Here we have two mountains, Sinai represents the law that kills. Mount Zion represents the cross which saves. So stop being droopy folks, you have not come to Mount Sinai. You have come to Mount Zion.

I climbed Mount Sinai in 1980. I gave a series of workers meetings to the Egyptian pastors. They said, “In exchange, we will give you a trip to Mount Sinai. So I said “Thank you.” It took us eight hours, not forty years, by car. Thanks to the Jews, they have built a road now from the Suez Canal right up to Mount Sinai. Tarmac, black-top road. Except that, half the time, it is covered by sand because of the sand storms. It took us eight hours from Goshen, the place where the Jews were, to Mount Sinai. I tell you, I did not see a blade of grass. It was barren. I thank a Catholic monk who for thirty years (Imagine!), he spent thirty years carving steps in the solid rock from the bottom to the top of the mountain. So we actually walked up on steps. Otherwise it is very difficult. I said, “Thank you.” But he did it for salvation. For thirty years he had no peace. Sweat, blood, and tears for thirty years. I looked and all I saw was barrenness. I said, “God, maybe you are teaching a lesson here.”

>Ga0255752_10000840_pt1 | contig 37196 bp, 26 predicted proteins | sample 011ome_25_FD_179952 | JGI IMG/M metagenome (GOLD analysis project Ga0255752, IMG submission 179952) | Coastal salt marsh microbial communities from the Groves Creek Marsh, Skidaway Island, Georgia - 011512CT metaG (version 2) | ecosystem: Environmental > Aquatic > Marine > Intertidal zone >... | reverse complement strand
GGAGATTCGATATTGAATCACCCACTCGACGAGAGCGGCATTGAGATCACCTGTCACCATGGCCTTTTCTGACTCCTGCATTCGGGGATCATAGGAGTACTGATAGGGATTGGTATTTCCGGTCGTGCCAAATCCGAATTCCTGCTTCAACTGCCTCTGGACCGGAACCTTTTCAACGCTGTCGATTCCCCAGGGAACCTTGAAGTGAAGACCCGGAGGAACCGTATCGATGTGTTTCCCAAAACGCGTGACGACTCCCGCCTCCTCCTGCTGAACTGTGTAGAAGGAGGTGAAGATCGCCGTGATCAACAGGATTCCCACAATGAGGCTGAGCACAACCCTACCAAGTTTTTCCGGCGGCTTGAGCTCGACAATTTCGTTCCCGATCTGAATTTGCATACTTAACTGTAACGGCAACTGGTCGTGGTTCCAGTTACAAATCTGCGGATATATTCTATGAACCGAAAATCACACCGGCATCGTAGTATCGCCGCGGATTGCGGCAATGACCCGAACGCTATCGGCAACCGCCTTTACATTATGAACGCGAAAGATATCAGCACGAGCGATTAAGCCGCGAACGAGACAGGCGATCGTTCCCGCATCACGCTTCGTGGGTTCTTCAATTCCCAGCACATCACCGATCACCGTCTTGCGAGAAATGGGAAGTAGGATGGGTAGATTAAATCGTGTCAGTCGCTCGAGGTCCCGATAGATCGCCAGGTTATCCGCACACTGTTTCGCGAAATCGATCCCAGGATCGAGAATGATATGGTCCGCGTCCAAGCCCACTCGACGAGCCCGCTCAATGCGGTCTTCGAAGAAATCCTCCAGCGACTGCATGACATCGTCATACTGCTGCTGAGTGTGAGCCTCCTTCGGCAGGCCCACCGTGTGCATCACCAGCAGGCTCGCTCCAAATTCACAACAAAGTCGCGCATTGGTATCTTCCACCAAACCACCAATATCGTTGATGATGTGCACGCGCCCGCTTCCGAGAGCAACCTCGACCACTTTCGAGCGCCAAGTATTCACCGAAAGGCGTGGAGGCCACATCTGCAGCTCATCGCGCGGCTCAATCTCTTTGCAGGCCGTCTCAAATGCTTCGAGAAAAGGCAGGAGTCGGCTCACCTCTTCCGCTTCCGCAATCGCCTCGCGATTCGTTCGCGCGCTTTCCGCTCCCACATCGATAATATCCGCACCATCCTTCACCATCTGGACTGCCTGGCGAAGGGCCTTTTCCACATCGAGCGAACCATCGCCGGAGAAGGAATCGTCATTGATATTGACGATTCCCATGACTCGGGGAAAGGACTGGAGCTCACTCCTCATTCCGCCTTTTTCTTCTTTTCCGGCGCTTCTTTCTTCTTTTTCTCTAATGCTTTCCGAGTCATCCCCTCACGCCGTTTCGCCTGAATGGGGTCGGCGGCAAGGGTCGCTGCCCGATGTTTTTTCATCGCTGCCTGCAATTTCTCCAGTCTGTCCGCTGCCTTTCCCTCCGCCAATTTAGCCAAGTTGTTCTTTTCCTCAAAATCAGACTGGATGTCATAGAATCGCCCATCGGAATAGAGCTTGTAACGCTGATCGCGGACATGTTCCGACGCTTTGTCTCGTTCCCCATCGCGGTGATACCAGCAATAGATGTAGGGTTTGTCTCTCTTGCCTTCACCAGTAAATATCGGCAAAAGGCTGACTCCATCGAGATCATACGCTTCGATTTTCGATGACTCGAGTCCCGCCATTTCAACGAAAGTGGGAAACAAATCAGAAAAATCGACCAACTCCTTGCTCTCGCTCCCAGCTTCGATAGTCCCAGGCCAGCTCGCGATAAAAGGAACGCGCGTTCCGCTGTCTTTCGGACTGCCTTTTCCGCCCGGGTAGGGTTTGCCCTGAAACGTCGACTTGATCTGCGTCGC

The law without Christ is meaningless. That’s why I love the expression Sister Ellen G. White used about the 1888 message, “They preached Christ in the law.” When you preach Christ in the law you have life. But the law by itself cannot save you. All the law can do by itself is to kill you, but the moment you put Christ into the law, then you have life. This, of course, was where the big issue was in the 1888 conference. They did not put Christ in the law. They wanted the law without Christ. They did not know what they were talking about. Heb.12:22 says:

But you are come unto mount Zion, and unto the city of the living God, the heavenly Jerusalem.